A Research-Oriented Top Sites Ranking Hardened Against ManipulationDownload the latest Tranco list
Researchers in web security or Internet measurements often use rankings of popular websites (e.g. the Alexa ranking). However, we showed that these rankings disagree on which domains are most popular, can change significantly on a daily basis and can be manipulated (by malicious actors).
As the research community still benefits from regularly updated lists of popular domains, we provide Tranco, a new ranking that improves upon the shortcomings of current lists. We also emphasize the reproducibility of these rankings and the studies using them by providing permanent citable references.
Access the list
We advise to use the standard Tranco list: one million domains obtained by combining all four rankings averaged over the past 30 days.
You can directly retrieve the latest Tranco list at the following permanent URL, e.g. for use in daily crawls.
The file uses the same format as the Alexa and Cisco Umbrella lists. A daily update to the list is made available by 0:00 UTC; the Last-Modified header provides an exact timestamp. You can retrieve the list ID separately to refer to it later on.Latest Tranco listID of latest list
You can retrieve past versions of the standard Tranco list.
You can customize your list to have specific properties.Customize
Attribution: We use the lists from four providers: Alexa, Cisco Umbrella (available free of charge), Majestic (available under a Creative Commons Attribution 3.0 Unported License) and Quantcast. Tranco is not affiliated with any of these providers.
About this service
Researchers often use rankings of popular websites when measuring security practices, evaluating defenses, analyzing ecosystems or conducting Internet-wide observations. However, little is known about the data collection and processing methodologies of these rankings, even though this affects the validity of conclusions based upon the results obtained using these rankings.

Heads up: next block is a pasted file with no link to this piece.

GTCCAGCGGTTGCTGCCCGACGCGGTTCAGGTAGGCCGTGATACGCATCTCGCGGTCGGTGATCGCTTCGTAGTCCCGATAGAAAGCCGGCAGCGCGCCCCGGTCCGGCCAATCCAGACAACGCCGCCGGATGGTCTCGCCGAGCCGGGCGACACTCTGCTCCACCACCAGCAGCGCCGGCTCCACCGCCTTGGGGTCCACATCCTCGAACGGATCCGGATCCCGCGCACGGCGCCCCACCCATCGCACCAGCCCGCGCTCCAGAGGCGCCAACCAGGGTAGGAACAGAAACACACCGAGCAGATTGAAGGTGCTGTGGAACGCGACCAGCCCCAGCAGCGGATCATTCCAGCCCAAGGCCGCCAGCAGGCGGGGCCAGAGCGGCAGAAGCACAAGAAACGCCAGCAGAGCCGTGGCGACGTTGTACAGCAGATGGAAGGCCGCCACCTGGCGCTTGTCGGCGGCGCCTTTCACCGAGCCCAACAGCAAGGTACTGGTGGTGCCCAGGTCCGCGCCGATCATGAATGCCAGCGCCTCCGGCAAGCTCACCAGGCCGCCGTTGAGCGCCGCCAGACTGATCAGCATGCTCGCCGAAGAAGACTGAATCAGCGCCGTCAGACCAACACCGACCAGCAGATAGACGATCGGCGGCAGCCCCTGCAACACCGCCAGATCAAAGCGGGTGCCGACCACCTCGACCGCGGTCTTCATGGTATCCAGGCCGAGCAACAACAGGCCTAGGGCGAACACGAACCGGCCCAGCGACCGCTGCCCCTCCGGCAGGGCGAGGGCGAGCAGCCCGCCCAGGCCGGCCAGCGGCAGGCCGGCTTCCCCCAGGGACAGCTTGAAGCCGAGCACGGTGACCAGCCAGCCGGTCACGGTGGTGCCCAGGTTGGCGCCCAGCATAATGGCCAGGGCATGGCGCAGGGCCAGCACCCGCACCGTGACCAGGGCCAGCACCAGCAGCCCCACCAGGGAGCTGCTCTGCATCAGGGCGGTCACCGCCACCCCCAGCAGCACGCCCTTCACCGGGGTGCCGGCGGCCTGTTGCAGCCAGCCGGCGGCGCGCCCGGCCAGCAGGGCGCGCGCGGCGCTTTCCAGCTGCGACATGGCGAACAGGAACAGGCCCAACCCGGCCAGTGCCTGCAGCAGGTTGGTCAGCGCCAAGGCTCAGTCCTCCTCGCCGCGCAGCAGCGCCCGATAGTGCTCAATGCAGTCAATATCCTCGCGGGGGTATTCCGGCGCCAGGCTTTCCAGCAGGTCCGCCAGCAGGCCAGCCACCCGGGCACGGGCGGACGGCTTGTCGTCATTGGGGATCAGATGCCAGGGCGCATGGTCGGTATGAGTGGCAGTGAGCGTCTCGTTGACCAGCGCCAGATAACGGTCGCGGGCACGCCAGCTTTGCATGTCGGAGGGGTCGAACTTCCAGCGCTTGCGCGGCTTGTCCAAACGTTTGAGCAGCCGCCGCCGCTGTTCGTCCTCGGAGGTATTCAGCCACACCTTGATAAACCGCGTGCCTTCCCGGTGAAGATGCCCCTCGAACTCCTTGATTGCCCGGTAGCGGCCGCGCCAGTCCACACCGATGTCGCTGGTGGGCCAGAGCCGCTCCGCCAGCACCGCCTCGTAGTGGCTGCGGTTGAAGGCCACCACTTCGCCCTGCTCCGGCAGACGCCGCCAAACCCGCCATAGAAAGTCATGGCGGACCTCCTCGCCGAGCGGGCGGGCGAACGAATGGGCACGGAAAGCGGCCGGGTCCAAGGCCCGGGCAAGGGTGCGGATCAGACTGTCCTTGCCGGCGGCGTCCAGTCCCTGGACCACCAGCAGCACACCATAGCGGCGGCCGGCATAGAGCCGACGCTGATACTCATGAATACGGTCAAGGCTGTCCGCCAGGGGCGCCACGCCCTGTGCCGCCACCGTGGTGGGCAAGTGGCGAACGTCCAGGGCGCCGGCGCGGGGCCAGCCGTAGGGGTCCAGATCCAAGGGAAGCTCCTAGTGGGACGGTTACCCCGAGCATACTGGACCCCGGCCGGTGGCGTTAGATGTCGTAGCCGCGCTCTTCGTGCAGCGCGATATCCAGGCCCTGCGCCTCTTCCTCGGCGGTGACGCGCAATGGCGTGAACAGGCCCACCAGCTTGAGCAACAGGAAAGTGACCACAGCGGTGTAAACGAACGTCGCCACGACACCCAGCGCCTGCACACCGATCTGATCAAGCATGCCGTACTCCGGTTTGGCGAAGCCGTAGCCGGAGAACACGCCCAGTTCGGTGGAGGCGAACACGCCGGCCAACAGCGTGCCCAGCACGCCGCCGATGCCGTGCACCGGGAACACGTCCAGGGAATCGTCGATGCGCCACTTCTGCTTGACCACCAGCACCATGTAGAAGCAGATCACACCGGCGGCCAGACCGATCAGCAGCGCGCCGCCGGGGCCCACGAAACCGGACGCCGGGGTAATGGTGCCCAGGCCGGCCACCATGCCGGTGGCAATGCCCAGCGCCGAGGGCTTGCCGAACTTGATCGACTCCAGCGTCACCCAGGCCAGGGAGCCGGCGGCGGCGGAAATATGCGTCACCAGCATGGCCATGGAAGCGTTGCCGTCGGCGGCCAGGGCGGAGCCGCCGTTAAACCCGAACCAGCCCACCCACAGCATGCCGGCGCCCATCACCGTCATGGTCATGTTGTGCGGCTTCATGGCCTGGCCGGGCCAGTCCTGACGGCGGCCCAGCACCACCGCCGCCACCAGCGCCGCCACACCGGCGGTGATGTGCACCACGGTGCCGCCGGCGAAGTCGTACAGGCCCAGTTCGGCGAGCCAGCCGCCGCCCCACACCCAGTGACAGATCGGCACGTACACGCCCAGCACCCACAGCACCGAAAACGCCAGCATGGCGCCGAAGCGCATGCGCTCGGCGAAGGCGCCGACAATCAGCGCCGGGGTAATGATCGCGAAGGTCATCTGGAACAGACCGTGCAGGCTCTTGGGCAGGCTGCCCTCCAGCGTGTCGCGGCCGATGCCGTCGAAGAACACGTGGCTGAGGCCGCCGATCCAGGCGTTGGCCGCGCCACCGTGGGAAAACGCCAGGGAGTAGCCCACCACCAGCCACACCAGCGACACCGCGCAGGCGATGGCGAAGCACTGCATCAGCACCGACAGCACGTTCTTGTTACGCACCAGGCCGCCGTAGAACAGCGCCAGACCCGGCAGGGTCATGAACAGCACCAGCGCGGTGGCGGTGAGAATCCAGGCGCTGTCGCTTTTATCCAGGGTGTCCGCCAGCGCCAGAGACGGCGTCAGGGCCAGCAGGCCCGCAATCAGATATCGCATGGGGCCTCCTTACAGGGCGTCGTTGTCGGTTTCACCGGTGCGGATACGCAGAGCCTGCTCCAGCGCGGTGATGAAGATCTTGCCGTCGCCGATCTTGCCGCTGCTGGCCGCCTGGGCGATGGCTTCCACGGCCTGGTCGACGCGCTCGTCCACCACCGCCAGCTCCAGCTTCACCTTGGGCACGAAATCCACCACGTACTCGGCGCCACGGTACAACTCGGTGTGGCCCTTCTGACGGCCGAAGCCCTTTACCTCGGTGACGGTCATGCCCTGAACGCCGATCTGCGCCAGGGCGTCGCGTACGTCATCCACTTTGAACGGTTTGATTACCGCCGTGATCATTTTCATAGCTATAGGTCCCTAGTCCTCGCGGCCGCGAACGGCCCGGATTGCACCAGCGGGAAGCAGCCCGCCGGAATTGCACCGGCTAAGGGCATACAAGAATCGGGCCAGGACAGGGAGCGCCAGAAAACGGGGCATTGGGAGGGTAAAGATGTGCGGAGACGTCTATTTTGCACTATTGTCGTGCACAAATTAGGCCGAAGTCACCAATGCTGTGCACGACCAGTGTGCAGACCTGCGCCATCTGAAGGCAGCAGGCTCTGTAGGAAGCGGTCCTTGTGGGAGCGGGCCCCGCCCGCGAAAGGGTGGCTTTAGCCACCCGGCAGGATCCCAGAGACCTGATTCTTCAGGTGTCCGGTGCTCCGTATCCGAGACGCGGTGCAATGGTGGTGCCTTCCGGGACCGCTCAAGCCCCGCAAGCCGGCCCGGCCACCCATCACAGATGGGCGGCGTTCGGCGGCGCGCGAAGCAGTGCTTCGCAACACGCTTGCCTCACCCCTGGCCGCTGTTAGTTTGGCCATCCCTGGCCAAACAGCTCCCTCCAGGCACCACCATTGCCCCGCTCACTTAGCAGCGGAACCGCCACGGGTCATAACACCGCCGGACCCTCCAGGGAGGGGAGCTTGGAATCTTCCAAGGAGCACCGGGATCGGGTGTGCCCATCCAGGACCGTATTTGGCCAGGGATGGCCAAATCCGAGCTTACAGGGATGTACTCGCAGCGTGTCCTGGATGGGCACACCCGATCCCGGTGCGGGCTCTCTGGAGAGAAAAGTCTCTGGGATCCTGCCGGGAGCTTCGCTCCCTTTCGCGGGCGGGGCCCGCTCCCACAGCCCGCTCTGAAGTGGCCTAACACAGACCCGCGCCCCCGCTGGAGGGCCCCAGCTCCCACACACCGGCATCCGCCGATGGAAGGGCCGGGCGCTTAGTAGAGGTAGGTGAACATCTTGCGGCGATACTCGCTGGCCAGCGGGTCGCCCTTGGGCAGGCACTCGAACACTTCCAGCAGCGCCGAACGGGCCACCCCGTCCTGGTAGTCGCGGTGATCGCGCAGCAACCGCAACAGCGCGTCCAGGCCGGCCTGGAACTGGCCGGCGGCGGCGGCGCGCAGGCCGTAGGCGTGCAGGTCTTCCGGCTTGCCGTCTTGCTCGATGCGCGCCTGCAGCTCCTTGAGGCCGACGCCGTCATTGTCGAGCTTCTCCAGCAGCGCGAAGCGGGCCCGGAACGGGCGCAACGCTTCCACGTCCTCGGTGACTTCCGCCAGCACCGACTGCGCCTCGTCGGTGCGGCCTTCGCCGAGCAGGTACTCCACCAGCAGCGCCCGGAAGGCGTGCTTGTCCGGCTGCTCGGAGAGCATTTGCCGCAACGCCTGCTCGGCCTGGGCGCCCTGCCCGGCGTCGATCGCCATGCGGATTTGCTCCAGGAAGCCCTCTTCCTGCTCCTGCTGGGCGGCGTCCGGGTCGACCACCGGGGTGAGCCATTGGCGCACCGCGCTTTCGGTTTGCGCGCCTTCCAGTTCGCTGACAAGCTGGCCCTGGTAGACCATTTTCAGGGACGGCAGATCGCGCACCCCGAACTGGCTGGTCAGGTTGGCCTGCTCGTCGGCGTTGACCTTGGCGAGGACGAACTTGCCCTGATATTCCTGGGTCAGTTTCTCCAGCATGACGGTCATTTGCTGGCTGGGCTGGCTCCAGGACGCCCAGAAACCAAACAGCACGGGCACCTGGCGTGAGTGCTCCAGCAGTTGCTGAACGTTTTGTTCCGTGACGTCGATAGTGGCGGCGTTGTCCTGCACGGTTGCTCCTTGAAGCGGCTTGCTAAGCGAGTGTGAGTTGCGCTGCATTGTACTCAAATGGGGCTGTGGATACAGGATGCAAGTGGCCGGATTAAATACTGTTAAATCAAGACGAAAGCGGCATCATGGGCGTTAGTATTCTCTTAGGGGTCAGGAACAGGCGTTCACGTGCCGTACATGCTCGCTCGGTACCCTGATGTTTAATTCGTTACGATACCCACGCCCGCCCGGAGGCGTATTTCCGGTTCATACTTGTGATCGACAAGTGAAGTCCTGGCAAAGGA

We uncovered how both inherent properties and vulnerabilities to adversarial manipulation of these rankings may affect the conclusions of security studies. In addition, we found that researchers overwhelmingly lack any comment on when the list was downloaded, when the websites on the lists were visited and what proportion was actually reachable. This hampers reproducibility of these studies given the daily changes in list compositions and ranks.
Overall, our study revealed significant shortcomings of current rankings and calls for a more cautious approach from the research community. In order to make researchers more aware of the properties and effects of these popularity rankings and to help in ensuring that studies using these rankings are reproducible, we provide this service where researchers can obtain rankings with properties that are more appropriate to their studies, and where the methodology and composition of these rankings is stored for future reference and reproduction.
We propose a ranking that is suitable for most research purposes, consisting of data from all available rankings over a period of 30 days. We also allow researchers to customize rankings, applying multiple filters in order to best reflect their needs. We archive all generated rankings and supply a permanent link to a page with additional information on the methodology behind the ranking and the ability to download the exact same list as was used in the study. This improves the validity of research results through a better understanding and awareness of these rankings, as well as reproducibility by keeping a permanent reference to the rankings.